5. Until your first book is published, don't expect to have access to all your author platforms Building an online presence is essential for indie authors as you are your own main source of promotion and marketing, followed by your readers who promote your work via word-of-mouth, recommendations, and reviews. While establishing a social media presence is easy, establishing your presence on author-specific platforms is more complicated. Until your book gets into the system of retailers like Amazon, you can't prove that your debut book is being published, and thus you can't begin establishing your presence on sites such as Goodreads, BookBub and Amazon Author Central. However, thankfully the processes for these platforms is relatively quick and easy once your book is into the system. Note: When setting up your author profiles, make sure that you try and keep your handles (ie. the '@') the same where possible to make it easier for readers to connect with you across all platforms. Additionally, claim your profile on as many platforms as possible, even if you're only intending on using one or two of them. This way you have complete control of your author brand and reduce the risk of someone else claiming it should you chose at a later date to need that platform.

  6. Check your licensing to know your rights If you've chosen to acquire materials such as fonts or images for your cover design, make sure you check the licensing agreement you paid for. This can impact how, what, and where you can use the materials, particularly when it comes to promoting your work in mediums other than the cover design, such as repurposing the materials for bookmarks, banners, social media posts and more. Note: It's best to check the fine print prior to purchasing to ensure you can re-use these materials, particularly if you're going to be paying a pretty penny for it.

  7. Know your limits For me, I knew there was no way that I was going to be able to make an imprint logo for my little 'publishing house', so I outsourced that task to a friend. Additionally, I had also planned to complete the typesetting by hand using Adobe InDesign, but with being so pressed for time, in the end, to get the final copy uploaded in time for the release date, I had to forgo that idea and accept that I needed assistance. Thankfully, Vellum was my lifesaver when it came to typesetting! The software program did admittedly cost me a little more than expected due to the currency difference - US pricing, not AU - however, I can't say that it wasn't worth every cent I paid. I was a lot less stressed in the end knowing that I just had to upload a word file into Vellum and then edit the formatting settings to meet my needs and desired style for the book - plus, it made my concerns with free-flow formatting for ebooks disappear as the system sorted out everything upon export. Note: You don't need an imprint logo as a self-published author (so don't stress about not having one, it's just something I decided I wanted to do). And there are many different ways to typeset your book, Vellum is just the way that I decided to go about it.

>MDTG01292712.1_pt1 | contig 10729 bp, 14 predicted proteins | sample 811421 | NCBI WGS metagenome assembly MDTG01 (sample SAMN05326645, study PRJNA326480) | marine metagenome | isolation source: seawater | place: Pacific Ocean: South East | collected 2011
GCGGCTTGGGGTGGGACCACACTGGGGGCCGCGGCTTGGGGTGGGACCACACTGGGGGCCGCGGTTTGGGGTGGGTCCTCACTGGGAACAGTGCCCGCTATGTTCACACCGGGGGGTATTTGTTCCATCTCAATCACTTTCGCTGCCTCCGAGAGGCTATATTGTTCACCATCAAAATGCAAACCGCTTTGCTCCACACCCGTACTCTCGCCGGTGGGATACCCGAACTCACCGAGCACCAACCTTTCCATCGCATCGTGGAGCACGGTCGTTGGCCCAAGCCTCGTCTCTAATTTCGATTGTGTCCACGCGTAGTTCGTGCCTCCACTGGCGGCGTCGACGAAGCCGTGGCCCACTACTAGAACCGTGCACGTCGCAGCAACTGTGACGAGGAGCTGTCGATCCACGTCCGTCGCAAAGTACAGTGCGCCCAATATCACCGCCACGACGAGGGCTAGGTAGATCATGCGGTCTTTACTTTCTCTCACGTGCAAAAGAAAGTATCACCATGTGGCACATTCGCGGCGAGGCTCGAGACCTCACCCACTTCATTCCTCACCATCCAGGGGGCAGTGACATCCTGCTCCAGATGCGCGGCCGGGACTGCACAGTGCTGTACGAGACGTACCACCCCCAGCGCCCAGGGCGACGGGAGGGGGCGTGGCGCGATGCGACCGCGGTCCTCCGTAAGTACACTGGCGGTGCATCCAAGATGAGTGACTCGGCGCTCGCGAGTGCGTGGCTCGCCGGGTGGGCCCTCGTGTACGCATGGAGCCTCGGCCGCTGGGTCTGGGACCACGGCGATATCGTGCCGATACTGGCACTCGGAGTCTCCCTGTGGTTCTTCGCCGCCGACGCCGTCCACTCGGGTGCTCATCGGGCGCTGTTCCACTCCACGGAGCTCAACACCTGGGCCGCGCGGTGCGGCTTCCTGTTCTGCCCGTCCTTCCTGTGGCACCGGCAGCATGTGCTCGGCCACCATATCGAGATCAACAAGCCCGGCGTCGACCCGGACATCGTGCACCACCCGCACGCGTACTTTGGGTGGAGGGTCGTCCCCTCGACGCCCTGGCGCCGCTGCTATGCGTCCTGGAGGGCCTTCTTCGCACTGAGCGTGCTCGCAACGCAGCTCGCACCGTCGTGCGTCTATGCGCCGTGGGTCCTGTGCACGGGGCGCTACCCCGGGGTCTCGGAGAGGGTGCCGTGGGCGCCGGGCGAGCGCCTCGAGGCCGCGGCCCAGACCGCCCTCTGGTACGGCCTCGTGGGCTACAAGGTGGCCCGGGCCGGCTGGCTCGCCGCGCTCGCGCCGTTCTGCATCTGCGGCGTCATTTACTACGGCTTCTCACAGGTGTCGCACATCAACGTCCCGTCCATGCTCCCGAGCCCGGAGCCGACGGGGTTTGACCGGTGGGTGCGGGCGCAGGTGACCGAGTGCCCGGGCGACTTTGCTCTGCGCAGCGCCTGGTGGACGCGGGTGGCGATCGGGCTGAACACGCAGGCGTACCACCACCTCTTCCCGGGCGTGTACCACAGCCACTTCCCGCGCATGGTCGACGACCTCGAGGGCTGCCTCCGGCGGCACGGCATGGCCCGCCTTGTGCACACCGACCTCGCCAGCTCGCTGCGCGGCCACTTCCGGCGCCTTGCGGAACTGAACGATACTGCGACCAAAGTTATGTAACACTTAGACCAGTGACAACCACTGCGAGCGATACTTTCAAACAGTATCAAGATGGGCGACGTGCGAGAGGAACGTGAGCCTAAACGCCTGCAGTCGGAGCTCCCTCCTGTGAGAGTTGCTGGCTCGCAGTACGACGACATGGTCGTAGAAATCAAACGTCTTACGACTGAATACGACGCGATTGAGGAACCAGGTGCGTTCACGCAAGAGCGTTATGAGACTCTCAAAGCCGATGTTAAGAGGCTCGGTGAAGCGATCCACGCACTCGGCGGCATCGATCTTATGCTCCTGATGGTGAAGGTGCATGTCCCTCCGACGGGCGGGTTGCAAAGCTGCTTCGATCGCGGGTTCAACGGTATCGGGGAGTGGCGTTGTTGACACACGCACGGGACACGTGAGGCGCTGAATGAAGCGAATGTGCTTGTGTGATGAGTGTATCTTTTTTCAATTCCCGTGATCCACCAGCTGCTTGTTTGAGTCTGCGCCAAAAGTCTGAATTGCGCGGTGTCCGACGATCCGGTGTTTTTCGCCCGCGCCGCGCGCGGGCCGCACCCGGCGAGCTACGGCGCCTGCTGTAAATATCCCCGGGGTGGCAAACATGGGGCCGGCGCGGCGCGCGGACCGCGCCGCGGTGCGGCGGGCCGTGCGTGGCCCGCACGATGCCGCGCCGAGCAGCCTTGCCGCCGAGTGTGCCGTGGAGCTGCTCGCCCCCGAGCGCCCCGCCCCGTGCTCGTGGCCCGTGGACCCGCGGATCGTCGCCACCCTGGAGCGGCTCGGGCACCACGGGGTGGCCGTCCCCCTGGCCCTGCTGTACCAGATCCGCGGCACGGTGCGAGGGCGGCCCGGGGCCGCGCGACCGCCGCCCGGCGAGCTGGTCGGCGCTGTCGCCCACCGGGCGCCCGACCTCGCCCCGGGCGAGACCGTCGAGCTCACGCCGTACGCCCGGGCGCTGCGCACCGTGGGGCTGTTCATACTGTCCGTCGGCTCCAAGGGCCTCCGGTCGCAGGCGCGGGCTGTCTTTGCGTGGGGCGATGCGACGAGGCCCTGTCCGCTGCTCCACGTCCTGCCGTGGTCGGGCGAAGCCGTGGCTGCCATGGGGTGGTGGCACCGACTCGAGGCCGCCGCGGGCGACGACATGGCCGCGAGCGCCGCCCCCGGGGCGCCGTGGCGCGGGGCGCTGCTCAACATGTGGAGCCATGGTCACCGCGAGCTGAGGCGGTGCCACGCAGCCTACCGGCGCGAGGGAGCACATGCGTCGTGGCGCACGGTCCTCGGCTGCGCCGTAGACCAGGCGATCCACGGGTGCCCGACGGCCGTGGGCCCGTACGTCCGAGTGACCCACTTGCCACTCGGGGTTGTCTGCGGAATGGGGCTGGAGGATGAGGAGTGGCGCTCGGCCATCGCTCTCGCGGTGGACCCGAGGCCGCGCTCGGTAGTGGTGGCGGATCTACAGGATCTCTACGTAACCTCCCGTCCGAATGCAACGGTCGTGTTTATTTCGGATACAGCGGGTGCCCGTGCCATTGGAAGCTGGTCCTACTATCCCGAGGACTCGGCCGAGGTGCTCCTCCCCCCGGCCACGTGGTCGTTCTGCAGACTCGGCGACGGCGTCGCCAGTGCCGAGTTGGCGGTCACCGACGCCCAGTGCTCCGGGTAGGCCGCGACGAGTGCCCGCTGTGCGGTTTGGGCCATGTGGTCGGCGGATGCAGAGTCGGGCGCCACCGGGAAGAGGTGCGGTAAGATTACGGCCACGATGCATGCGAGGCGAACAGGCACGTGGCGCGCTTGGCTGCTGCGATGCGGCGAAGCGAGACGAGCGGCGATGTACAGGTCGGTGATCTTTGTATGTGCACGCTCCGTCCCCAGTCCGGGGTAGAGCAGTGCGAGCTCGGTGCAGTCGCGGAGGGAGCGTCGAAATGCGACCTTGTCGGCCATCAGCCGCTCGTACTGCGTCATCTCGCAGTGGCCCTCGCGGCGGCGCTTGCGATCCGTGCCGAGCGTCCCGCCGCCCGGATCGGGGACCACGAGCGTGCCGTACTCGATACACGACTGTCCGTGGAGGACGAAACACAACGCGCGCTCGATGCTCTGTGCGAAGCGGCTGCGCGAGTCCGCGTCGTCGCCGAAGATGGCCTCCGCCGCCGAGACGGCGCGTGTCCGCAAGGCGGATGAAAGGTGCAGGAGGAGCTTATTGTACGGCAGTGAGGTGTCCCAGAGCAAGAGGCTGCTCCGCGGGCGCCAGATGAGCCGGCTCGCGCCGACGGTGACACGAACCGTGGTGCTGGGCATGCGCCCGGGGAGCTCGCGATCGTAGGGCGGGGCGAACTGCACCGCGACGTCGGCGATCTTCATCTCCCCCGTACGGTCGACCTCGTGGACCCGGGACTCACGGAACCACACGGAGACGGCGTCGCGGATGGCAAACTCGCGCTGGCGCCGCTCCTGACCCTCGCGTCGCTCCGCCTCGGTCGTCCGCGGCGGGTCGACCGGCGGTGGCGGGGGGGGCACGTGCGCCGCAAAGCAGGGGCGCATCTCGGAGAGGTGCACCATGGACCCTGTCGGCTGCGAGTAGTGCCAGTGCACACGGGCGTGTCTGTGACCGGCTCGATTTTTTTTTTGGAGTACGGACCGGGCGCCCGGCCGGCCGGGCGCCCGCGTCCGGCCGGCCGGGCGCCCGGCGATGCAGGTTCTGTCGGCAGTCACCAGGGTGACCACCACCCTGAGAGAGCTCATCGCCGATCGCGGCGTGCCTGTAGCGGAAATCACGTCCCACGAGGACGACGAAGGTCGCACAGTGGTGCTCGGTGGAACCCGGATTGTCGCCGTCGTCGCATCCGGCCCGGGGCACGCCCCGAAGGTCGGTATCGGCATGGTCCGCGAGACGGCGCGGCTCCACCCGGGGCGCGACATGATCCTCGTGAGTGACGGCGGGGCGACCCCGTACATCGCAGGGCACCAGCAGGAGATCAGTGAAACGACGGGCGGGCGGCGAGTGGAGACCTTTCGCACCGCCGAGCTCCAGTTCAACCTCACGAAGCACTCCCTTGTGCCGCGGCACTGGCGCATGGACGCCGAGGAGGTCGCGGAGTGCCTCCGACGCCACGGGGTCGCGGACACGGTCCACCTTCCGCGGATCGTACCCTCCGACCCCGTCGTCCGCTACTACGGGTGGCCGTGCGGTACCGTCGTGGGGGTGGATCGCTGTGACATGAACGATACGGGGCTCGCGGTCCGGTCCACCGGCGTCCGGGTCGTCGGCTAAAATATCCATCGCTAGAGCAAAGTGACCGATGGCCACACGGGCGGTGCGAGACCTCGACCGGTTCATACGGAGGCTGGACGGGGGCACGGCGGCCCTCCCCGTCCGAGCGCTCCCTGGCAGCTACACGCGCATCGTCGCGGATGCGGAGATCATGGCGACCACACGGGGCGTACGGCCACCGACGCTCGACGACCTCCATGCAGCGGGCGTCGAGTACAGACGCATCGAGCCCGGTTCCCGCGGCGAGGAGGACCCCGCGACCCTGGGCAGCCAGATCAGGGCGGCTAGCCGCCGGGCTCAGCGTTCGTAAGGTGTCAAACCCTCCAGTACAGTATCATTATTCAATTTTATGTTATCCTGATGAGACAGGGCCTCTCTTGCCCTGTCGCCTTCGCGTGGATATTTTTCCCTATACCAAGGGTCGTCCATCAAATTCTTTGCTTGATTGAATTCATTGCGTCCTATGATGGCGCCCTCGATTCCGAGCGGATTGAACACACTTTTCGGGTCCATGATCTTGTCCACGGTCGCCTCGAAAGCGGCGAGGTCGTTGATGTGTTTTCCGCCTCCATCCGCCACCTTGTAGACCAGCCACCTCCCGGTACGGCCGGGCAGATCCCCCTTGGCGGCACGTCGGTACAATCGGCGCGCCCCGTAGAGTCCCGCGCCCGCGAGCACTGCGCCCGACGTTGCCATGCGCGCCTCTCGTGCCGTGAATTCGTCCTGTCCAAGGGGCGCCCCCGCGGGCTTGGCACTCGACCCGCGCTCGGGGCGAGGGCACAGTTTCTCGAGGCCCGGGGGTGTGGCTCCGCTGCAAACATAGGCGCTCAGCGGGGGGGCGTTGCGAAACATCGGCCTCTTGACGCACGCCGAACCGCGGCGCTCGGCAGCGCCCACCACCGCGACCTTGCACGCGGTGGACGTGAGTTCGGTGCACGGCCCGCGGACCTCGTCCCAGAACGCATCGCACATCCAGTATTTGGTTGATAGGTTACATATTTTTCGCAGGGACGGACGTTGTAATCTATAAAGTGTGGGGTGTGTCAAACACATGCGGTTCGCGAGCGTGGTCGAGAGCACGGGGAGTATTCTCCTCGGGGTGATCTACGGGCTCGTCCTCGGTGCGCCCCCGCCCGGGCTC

8. Plan in advance Make a note of your deadlines and the links you need. When do you need to have any legal requirements done by? When should you apply for any guest blogging spots? Do any of your industry memberships provide support services to help you promote your new release? As a first-time author, you want to make use of all the resources at your fingertips to help get your book out into the world.


Publication Tips and Tricks

  1. Remember to apply for the NLA's Pre-Publication Data Service It's free to apply for and allows indie authors to have their books made available in Australian libraries. It must be applied for at least ten days before the publication date. Plus, after completing it you can put the NLA catalogue logo at the bottom of your copyright imprint page!